The efficacy of interferon-beta in RRMS patients has been clearly demonstrated. Results from a follow-up study on patients who participated in the pivotal beta-1b interferon trial showed the benefit of early treatment. The disability, mortality and MRI scores of patients from the treated group were better than the placebo-group patients treated in the extension phase of the study.10 Similar results were obtained from the pivotal glatiramer acetate trial. Here, a significantly lower proportion of patients from the placebo group treated with glatiramer acetate during the extension phase were neurologically stabilised or improved compared with patients who had been treated with glatiramer acetate from the start of the trial.11
Phase III clinical trials (the Controlled High-Risk Subjects Avonex® Multiple Sclerosis Prevention Study [CHAMPS], the Early Treatment Of Multiple Sclerosis [ETOMS] study, the Betaferon®/Betaseron® in Newly Emerging Multiple Sclerosis for Initial Treatment [BENEFIT] trial and the Study to Evaluate Early Glatiramer Acetate Treatment in Delaying Conversion to CDMS of Subjects Presenting With CIS [PreCISe]) in patients with isolated neurological episodes and MRI suggestive of MS have demonstrated the usefulness of immunomodulatory therapy in delaying the occurrence of a second relapse.12–15 As a result of the evidence from these studies, immunomodulatory therapy is now approved for use in MS from the very first relapse. All immunomodulatory drugs have demonstrated their usefulness compared with placebo in different stages of the disease, with the efficacy proving to be better the earlier therapy is started. An early diagnosis of MS is therefore important for counselling individual patients and making decisions on the use of evidence-based disease-modifying treatments.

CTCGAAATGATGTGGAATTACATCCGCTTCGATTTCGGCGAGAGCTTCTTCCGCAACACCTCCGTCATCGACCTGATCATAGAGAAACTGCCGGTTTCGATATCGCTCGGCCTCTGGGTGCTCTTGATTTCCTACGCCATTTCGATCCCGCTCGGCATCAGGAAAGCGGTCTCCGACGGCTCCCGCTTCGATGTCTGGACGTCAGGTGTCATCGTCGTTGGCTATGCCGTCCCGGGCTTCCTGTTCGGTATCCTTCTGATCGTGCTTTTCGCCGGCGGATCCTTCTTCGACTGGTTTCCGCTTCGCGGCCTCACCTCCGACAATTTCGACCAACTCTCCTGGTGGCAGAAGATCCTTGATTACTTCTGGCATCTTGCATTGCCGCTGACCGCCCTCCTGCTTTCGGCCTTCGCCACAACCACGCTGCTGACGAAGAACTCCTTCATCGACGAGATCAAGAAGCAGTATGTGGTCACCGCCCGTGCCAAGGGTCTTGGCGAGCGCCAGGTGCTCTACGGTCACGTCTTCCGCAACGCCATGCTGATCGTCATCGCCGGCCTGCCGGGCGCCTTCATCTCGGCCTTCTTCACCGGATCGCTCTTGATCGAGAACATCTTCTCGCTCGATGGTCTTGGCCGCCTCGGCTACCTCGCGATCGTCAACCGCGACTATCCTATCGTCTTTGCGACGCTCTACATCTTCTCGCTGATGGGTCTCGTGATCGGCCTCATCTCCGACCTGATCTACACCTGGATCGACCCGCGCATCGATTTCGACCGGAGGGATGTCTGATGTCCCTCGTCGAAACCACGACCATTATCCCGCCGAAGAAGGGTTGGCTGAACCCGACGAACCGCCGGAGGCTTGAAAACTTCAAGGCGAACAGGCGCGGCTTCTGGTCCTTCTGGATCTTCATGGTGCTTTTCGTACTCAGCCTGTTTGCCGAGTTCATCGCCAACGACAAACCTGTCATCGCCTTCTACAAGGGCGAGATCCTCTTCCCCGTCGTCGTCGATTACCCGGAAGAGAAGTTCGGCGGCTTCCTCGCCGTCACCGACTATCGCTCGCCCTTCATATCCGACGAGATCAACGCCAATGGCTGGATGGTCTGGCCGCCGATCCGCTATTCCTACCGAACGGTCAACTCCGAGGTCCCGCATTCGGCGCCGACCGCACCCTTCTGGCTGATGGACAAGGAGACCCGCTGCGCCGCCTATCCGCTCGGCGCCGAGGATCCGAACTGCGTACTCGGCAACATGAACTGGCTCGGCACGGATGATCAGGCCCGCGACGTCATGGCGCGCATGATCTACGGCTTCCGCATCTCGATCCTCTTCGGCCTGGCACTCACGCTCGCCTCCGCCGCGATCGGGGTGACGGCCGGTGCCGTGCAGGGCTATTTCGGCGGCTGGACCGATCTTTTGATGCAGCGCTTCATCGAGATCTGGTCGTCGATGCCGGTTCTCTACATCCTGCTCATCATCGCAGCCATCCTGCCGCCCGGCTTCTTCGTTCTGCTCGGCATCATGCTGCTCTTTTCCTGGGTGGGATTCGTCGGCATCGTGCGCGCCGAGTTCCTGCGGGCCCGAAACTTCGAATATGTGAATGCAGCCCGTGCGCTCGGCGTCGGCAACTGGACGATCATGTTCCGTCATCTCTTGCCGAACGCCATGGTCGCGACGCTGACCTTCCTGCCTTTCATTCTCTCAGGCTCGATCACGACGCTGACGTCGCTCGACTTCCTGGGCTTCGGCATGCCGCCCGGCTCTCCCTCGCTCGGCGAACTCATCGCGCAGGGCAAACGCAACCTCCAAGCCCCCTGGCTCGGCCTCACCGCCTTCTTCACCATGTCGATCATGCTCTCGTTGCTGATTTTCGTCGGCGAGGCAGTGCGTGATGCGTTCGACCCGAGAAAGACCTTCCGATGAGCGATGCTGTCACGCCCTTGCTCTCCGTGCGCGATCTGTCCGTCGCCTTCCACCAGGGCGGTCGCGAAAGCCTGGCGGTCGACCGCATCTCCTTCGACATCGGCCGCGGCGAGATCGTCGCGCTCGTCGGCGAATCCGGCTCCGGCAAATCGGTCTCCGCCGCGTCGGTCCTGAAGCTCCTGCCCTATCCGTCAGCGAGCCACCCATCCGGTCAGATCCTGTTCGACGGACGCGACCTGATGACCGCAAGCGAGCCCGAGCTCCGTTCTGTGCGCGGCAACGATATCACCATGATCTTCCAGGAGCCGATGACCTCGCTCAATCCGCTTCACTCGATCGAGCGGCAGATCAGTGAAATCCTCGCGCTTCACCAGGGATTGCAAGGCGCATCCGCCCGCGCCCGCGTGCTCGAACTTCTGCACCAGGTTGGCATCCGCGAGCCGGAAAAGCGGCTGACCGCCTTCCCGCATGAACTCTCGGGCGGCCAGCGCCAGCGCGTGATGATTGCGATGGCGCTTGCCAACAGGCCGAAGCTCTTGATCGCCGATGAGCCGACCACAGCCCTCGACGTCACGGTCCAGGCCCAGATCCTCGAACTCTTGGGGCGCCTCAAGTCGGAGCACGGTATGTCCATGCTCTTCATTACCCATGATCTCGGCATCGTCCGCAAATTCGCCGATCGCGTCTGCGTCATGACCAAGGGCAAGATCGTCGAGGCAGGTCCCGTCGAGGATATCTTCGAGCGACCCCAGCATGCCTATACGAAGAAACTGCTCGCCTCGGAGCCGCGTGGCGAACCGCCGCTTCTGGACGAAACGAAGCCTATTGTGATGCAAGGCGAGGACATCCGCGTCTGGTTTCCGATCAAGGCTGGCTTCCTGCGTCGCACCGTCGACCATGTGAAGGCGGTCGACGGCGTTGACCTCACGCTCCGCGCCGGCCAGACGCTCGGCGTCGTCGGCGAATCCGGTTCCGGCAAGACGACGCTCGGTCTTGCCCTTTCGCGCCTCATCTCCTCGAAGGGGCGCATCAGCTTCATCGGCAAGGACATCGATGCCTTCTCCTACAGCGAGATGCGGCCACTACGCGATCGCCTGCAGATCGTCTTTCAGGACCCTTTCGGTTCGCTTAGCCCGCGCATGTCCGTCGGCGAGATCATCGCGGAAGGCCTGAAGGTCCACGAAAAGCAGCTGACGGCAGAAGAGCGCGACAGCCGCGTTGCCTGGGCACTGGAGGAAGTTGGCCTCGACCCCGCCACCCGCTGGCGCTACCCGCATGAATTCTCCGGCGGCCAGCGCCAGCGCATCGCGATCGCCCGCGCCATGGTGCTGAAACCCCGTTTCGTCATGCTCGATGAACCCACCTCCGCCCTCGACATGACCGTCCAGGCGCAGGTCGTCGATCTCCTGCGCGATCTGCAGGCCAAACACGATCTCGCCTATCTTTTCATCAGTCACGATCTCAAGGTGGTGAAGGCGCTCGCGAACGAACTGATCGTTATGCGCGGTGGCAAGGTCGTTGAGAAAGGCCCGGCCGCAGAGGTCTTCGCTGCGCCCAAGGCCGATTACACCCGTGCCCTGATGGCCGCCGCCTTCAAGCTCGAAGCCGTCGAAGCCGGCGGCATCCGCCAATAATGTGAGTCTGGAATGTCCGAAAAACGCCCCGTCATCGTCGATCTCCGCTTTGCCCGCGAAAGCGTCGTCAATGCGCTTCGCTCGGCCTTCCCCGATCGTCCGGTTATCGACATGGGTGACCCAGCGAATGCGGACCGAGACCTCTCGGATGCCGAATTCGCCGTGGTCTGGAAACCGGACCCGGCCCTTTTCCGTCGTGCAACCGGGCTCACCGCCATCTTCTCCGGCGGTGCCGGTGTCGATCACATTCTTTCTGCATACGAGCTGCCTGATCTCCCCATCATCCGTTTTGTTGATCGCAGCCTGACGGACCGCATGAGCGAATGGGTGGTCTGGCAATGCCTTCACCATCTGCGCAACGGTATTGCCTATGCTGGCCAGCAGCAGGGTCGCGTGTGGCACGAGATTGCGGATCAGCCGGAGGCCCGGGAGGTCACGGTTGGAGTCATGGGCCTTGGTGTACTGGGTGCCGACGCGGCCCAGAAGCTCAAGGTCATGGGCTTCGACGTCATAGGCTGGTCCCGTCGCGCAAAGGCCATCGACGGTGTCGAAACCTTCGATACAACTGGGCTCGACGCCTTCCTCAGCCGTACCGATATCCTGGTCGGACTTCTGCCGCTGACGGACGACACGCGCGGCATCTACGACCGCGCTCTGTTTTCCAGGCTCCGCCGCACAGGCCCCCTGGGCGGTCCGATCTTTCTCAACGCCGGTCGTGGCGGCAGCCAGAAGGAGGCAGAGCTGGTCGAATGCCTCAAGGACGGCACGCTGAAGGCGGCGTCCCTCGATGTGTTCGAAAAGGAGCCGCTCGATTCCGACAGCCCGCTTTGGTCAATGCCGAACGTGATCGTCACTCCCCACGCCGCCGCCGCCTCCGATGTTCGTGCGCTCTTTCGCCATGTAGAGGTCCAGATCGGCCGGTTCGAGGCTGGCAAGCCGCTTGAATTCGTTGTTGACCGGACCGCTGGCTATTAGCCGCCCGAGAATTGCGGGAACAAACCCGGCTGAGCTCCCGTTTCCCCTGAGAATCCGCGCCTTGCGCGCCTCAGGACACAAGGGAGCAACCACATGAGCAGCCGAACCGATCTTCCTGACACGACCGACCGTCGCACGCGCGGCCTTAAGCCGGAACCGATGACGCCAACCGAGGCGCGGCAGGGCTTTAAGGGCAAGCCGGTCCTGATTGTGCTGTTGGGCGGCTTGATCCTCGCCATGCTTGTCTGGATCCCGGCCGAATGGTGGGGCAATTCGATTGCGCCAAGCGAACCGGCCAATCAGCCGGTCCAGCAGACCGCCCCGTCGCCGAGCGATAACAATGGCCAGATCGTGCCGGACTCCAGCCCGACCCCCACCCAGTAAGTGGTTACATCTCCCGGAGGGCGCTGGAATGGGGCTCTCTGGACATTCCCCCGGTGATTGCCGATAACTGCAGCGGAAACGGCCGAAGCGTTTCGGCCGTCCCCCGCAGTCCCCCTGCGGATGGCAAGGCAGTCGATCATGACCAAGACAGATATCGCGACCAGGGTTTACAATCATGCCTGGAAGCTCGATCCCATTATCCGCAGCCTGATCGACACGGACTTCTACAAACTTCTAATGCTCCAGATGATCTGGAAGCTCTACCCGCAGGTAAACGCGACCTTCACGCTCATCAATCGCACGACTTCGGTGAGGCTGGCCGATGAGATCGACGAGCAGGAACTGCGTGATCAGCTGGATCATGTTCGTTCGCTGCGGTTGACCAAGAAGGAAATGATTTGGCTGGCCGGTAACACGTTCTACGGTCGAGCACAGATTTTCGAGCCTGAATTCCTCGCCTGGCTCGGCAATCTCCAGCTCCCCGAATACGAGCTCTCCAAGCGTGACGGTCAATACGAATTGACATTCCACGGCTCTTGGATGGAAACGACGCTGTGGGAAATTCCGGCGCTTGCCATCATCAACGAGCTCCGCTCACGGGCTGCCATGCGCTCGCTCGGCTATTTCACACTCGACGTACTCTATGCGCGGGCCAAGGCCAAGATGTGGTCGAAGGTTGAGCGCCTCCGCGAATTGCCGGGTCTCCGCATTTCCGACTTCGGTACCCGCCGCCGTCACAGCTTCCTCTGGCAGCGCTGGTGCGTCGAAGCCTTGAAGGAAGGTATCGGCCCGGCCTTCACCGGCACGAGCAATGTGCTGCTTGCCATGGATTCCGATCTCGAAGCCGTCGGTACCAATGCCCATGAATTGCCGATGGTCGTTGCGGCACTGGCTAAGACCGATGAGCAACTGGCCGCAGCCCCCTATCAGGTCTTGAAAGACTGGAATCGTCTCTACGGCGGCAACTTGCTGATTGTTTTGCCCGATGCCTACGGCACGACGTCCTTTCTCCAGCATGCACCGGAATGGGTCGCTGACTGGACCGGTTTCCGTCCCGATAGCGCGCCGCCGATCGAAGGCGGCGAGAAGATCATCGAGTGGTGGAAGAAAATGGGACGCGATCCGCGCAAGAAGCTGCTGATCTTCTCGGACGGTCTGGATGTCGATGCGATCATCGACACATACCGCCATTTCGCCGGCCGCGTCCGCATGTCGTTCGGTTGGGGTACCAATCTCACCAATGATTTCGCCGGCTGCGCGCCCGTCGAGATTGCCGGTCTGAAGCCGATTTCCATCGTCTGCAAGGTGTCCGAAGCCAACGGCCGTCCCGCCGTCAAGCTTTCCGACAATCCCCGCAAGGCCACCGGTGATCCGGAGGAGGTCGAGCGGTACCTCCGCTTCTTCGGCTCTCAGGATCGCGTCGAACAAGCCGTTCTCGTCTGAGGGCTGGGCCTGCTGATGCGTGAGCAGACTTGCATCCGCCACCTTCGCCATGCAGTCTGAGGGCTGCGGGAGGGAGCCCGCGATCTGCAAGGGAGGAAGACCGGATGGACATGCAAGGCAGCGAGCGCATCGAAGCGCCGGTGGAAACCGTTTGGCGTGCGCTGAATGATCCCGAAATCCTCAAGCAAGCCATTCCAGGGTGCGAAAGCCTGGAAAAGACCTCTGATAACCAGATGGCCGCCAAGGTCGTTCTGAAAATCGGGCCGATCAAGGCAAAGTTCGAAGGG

The Development of Criteria for the Diagnosis of Multiple Sclerosis
The diagnosis of MS is currently based on clinical parameters such as medical history and neurological examination, and paraclinical measures such as MRI, cerebrospinal fluid (CSF) examination and evoked potential testing.
Poser Diagnostic Criteria